Using giveaways to generate (and convert) leads
Here at QTS, we support a lot of our clients with lead generation campaigns. And increasingly, we are seeing more clients embrace lead gen with freebie giveaways.
These giveaways might be in the form of branded pin badges, car stickers, tote bags, mugs, even access to exclusive educational video content – but an appealing freebie can be just the little incentive people need to shift from simply being curious about your charity to being actively interested in supporting it. Equally, the campaign and the giveaway will generate stronger brand awareness for your charity, with the added outcome of securing new regular donors and supporters.
So how does it work?
The client runs a campaign promoting a giveaway item. This promotion is usually online, so might be via their website, or a social media platform or even through an email marketing campaign. The great thing about this is that because there is a free giveaway, it can generate a lot of interest which in turn can lead to a lot of prospects to call and convert.
In order to obtain the giveaway item, the respondent needs to provide their contact details – along with consent for contact. Their name and contact number usually suffices, but some clients will request email contacts as well. We think the simpler, the better! This is the first step in generating the lead, and converts people who feel strongly about your cause into someone who has taken an action – so a much warmer lead.
We then work with the lead gen list to contact all respondents to thank them for their interest and to obtain their address details in order to arrange delivery of their requested giveaway. You might be surprised to hear that the majority of respondents are happy to provide this information; in our experience it’s around 85% of all those asked, and this of course generates further valuable data for the client.
While we have the respondent engaged during the call, we explore whether there is interest in becoming a financial supporter of the charity, with perhaps a range of asks to present them. The conversion rate from initial respondent to regular donor by direct debit currently averages at about 7% – 9% donating £5 – £8 a month – a healthy return on a relatively low cost campaign.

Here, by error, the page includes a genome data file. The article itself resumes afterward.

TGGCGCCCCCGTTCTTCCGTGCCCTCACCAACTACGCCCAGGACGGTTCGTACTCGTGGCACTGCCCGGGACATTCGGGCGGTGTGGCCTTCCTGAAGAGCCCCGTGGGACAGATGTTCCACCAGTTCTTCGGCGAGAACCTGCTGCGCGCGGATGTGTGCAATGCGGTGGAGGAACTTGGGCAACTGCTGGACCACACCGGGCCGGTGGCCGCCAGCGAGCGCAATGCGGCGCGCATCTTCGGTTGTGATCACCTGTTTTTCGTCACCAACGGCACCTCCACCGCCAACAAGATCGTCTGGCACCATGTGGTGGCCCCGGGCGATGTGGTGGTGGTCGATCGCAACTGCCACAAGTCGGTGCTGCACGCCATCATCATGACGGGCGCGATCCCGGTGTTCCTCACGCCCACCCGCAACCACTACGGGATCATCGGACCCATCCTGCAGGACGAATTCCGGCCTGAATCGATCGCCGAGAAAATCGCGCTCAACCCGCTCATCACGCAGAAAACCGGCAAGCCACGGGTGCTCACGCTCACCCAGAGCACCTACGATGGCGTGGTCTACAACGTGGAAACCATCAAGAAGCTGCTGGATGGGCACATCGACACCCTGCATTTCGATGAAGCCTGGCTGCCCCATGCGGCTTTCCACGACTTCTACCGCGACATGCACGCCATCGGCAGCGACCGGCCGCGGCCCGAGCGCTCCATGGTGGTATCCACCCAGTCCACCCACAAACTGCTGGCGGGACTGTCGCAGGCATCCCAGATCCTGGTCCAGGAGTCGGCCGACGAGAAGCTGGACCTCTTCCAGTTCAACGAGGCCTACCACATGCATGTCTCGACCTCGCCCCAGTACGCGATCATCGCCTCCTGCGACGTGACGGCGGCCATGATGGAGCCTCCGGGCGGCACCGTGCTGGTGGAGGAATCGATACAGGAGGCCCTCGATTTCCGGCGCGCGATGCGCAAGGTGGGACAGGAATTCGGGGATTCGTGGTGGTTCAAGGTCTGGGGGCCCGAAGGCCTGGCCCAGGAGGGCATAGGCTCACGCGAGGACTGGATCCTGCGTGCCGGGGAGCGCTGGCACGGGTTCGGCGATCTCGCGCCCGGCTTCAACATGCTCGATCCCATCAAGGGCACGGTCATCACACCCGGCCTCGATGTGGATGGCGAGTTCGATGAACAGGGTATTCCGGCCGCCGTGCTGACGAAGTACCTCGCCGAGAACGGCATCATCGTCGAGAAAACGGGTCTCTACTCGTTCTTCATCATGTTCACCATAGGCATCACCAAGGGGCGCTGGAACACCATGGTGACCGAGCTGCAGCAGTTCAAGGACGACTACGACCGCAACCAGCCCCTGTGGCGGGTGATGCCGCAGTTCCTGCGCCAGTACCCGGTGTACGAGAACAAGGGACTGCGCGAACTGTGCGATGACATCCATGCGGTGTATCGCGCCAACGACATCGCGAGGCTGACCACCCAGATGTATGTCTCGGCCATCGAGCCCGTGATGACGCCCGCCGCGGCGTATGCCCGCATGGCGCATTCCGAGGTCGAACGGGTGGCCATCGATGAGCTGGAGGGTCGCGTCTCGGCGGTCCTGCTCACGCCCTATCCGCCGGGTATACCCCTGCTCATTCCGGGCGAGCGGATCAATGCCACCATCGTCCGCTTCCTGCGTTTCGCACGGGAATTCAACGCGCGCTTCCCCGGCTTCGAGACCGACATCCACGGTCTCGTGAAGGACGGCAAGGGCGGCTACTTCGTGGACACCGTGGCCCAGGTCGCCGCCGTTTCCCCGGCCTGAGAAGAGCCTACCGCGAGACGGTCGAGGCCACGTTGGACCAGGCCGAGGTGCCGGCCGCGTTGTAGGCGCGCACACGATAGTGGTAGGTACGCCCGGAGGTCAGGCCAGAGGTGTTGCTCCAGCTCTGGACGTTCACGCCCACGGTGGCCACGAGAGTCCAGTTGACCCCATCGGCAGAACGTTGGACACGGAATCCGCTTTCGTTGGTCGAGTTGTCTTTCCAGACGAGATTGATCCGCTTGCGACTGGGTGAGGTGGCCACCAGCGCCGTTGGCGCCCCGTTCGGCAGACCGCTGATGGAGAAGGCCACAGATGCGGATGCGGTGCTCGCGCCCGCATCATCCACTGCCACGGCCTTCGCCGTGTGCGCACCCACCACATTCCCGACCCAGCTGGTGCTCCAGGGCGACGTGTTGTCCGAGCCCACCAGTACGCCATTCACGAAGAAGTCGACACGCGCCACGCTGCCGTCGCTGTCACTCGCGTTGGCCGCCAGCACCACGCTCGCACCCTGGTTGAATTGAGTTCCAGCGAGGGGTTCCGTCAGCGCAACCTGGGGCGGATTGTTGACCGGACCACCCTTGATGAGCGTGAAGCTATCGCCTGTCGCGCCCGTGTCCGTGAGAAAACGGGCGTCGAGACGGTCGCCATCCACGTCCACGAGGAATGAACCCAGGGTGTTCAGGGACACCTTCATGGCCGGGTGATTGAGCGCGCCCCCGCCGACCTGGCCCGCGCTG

What are the disadvantages?
Well, if you run a successful promotion with an appealing giveaway, inevitably you will be sending out a lot of freebie items – the majority of which will go to people who do not choose to financially support your charity. However on the plus side, you are creating a positive, feel good factor with potential supporters, you are generating greater awareness for your charity with the visual branding on your giveaways and you are building a community around your brand and your work.
We recently ran such a campaign for regular clients Samaritans – and here was the feedback from Campaign Manager, Claire Leslie.
Read on for the top tips from QTS and the team at Samaritans:
- Try not to pitch the campaign as simply a chance for someone to get something for free. We suggest promoting it as a chance for someone to show their support for your charity, be a part of your community and actively help in promoting all the good work you do.
- Don’t wait until the end of your lead gen campaign to start your telemarketing. Leads need to be very warm, ideally within 48 hours or so, or respondents may have forgotten they requested the giveaway, or assume it’s not going to be followed up.
- Which brings us to organising your data – and a top tip from Samaritans’ Claire: “Work out in plenty of time how the data can be sent to QTS on a daily basis so the people are called before they forget about the action they took. Consider how the data will be stored in your database when the campaign is finished, so you can keep in touch with your new donors, members or campaigners.”
- Think carefully about your giveaways – mugs were great when we all used to take them to our place of work, but things have changed. Reusable bags are really popular if the design is right – they will be used as shopping bags or for other daily tasks. Like car stickers, it means that the logo of the charity will be carried around everywhere by their user – excellent for brand awareness. Pin badges are great – as we saw with Samaritans, it gives the person wearing the badge a sense of pride and it can make them appear generous to people around them as they will think they have carried out a charitable act.
- Purchase your giveaways carefully. On demand printing is without doubt the savviest way to do this and keep your costs (and waste) down, unless you are producing items in the sort of quantity you might have alternative uses for. We highly recommend suppliers such as Urban Planet Ltd for efficient on demand printing AND fulfilment.
- Track ROI by firstly monitoring your click- through rates, and then the number of addresses provided, and finally any conversions to regular financial supporter. Review which giveaways have been more popular, and which asks receive more support – and tailor future campaigns accordingly.
- And one last tip. Think about your supporter journeys – how will you retain your newest recruits? Consider how you’ll be able to stay in touch at key points in their journey.
In summary, giveaways are a great way to engage with your audience and drive people to learn more about your charity – and can be a really cost-effective way to generate useful intelligence and data for future activity, as well as creating regular donors.